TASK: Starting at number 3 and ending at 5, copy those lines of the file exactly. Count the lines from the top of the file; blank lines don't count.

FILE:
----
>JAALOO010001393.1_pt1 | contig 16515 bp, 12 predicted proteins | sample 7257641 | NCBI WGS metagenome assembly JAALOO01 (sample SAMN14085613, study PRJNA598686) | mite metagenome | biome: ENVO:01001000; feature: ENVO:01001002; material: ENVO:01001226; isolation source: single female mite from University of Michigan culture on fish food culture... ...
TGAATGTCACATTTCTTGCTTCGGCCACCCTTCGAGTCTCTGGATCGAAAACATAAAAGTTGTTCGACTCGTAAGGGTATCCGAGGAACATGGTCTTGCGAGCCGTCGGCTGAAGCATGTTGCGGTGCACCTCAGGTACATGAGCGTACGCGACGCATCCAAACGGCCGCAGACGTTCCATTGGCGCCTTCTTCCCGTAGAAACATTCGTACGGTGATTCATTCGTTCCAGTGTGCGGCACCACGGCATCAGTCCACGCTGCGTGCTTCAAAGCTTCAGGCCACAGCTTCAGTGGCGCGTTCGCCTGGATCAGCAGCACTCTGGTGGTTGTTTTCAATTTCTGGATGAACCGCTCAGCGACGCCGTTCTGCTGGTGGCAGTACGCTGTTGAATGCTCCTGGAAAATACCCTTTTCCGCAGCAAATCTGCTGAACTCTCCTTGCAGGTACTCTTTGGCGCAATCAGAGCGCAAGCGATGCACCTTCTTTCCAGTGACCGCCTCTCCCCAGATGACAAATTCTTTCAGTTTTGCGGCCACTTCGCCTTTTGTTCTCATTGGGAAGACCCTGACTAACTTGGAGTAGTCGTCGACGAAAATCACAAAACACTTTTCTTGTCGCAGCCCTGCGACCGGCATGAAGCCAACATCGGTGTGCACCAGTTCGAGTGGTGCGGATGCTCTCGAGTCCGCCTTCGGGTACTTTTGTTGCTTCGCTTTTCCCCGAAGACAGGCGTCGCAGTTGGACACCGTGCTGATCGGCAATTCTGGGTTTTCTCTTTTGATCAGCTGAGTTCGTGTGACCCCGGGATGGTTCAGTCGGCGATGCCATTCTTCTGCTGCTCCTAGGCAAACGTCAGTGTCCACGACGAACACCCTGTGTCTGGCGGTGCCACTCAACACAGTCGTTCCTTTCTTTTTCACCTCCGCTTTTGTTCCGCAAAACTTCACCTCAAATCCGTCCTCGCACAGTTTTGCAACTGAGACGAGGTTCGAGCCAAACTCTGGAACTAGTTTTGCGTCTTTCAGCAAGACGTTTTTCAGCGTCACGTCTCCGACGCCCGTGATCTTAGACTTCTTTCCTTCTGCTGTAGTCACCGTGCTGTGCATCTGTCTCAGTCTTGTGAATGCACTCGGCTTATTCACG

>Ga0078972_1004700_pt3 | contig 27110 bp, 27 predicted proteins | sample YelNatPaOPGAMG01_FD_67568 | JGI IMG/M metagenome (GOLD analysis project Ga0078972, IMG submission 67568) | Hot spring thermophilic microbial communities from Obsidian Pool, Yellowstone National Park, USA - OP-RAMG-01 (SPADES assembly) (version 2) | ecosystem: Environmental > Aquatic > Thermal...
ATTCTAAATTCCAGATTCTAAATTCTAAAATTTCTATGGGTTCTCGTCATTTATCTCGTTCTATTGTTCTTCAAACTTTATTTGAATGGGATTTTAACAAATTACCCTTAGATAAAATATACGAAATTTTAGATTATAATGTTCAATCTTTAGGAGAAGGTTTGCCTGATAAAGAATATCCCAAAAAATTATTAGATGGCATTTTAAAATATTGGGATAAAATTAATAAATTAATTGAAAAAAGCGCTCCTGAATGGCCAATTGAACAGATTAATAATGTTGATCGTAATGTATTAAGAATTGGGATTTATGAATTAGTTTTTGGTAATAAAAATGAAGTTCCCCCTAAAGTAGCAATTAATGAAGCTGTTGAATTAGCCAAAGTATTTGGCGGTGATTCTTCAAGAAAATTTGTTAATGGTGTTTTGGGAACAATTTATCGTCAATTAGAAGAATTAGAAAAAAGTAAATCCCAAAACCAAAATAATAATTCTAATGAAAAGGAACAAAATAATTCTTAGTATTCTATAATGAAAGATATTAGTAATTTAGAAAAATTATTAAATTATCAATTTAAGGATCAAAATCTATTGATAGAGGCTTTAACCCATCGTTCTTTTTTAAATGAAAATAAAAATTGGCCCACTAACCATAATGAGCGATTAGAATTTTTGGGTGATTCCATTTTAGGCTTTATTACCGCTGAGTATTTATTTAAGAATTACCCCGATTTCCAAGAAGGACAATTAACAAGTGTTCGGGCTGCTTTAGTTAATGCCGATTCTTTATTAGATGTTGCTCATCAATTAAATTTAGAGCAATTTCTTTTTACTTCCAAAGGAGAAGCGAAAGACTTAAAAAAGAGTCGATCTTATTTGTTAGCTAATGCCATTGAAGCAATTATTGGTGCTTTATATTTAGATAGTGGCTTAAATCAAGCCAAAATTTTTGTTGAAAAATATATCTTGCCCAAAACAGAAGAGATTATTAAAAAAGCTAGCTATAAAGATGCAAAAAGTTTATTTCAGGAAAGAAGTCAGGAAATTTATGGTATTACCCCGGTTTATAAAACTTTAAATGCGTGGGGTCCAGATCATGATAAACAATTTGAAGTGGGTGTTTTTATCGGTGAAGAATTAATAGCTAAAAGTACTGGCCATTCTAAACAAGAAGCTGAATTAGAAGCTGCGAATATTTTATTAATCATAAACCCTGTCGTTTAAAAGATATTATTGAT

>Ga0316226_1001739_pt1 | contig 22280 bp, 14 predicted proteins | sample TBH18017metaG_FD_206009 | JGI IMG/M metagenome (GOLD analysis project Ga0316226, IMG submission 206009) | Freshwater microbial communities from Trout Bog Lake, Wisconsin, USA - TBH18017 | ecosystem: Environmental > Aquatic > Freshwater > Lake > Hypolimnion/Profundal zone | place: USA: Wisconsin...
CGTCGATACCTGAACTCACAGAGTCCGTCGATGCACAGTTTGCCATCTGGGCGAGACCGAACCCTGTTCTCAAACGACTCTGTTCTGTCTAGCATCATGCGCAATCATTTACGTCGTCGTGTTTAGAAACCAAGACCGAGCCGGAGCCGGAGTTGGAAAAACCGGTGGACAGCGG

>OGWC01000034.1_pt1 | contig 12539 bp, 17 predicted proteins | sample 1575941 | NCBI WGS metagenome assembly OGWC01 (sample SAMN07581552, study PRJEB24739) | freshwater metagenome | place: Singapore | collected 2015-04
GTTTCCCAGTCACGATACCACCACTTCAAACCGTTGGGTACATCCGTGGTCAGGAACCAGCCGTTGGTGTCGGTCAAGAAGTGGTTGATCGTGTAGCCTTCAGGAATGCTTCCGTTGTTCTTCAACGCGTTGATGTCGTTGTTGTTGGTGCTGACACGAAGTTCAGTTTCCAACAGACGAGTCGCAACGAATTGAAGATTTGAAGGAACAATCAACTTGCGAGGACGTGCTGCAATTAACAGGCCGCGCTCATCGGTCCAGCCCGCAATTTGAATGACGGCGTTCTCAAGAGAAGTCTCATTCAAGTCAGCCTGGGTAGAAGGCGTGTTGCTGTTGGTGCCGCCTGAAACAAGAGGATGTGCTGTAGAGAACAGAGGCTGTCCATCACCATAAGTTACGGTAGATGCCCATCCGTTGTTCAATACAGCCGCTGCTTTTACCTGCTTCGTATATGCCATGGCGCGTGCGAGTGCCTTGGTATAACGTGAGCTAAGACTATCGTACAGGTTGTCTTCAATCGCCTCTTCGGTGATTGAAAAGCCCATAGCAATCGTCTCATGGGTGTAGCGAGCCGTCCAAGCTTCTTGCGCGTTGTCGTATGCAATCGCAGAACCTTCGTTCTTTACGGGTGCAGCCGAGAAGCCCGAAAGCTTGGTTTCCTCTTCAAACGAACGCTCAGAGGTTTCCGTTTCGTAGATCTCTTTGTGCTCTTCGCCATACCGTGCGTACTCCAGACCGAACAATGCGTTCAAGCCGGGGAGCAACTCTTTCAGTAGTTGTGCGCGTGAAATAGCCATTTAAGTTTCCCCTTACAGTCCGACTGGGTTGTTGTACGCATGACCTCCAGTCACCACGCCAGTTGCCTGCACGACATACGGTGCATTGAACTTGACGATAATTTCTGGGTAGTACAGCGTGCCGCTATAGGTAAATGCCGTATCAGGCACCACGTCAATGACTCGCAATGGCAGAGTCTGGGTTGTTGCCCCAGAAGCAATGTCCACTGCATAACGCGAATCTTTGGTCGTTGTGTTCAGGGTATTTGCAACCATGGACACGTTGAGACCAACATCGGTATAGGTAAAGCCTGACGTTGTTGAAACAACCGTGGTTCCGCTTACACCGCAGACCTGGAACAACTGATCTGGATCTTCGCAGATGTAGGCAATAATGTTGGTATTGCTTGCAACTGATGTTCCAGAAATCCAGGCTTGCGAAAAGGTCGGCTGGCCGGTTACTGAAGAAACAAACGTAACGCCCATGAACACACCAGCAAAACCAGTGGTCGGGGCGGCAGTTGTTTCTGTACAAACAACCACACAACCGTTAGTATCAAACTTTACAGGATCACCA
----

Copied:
>Ga0078972_1004700_pt3 | contig 27110 bp, 27 predicted proteins | sample YelNatPaOPGAMG01_FD_67568 | JGI IMG/M metagenome (GOLD analysis project Ga0078972, IMG submission 67568) | Hot spring thermophilic microbial communities from Obsidian Pool, Yellowstone National Park, USA - OP-RAMG-01 (SPADES assembly) (version 2) | ecosystem: Environmental > Aquatic > Thermal...
ATTCTAAATTCCAGATTCTAAATTCTAAAATTTCTATGGGTTCTCGTCATTTATCTCGTTCTATTGTTCTTCAAACTTTATTTGAATGGGATTTTAACAAATTACCCTTAGATAAAATATACGAAATTTTAGATTATAATGTTCAATCTTTAGGAGAAGGTTTGCCTGATAAAGAATATCCCAAAAAATTATTAGATGGCATTTTAAAATATTGGGATAAAATTAATAAATTAATTGAAAAAAGCGCTCCTGAATGGCCAATTGAACAGATTAATAATGTTGATCGTAATGTATTAAGAATTGGGATTTATGAATTAGTTTTTGGTAATAAAAATGAAGTTCCCCCTAAAGTAGCAATTAATGAAGCTGTTGAATTAGCCAAAGTATTTGGCGGTGATTCTTCAAGAAAATTTGTTAATGGTGTTTTGGGAACAATTTATCGTCAATTAGAAGAATTAGAAAAAAGTAAATCCCAAAACCAAAATAATAATTCTAATGAAAAGGAACAAAATAATTCTTAGTATTCTATAATGAAAGATATTAGTAATTTAGAAAAATTATTAAATTATCAATTTAAGGATCAAAATCTATTGATAGAGGCTTTAACCCATCGTTCTTTTTTAAATGAAAATAAAAATTGGCCCACTAACCATAATGAGCGATTAGAATTTTTGGGTGATTCCATTTTAGGCTTTATTACCGCTGAGTATTTATTTAAGAATTACCCCGATTTCCAAGAAGGACAATTAACAAGTGTTCGGGCTGCTTTAGTTAATGCCGATTCTTTATTAGATGTTGCTCATCAATTAAATTTAGAGCAATTTCTTTTTACTTCCAAAGGAGAAGCGAAAGACTTAAAAAAGAGTCGATCTTATTTGTTAGCTAATGCCATTGAAGCAATTATTGGTGCTTTATATTTAGATAGTGGCTTAAATCAAGCCAAAATTTTTGTTGAAAAATATATCTTGCCCAAAACAGAAGAGATTATTAAAAAAGCTAGCTATAAAGATGCAAAAAGTTTATTTCAGGAAAGAAGTCAGGAAATTTATGGTATTACCCCGGTTTATAAAACTTTAAATGCGTGGGGTCCAGATCATGATAAACAATTTGAAGTGGGTGTTTTTATCGGTGAAGAATTAATAGCTAAAAGTACTGGCCATTCTAAACAAGAAGCTGAATTAGAAGCTGCGAATATTTTATTAATCATAAACCCTGTCGTTTAAAAGATATTATTGAT

>Ga0316226_1001739_pt1 | contig 22280 bp, 14 predicted proteins | sample TBH18017metaG_FD_206009 | JGI IMG/M metagenome (GOLD analysis project Ga0316226, IMG submission 206009) | Freshwater microbial communities from Trout Bog Lake, Wisconsin, USA - TBH18017 | ecosystem: Environmental > Aquatic > Freshwater > Lake > Hypolimnion/Profundal zone | place: USA: Wisconsin...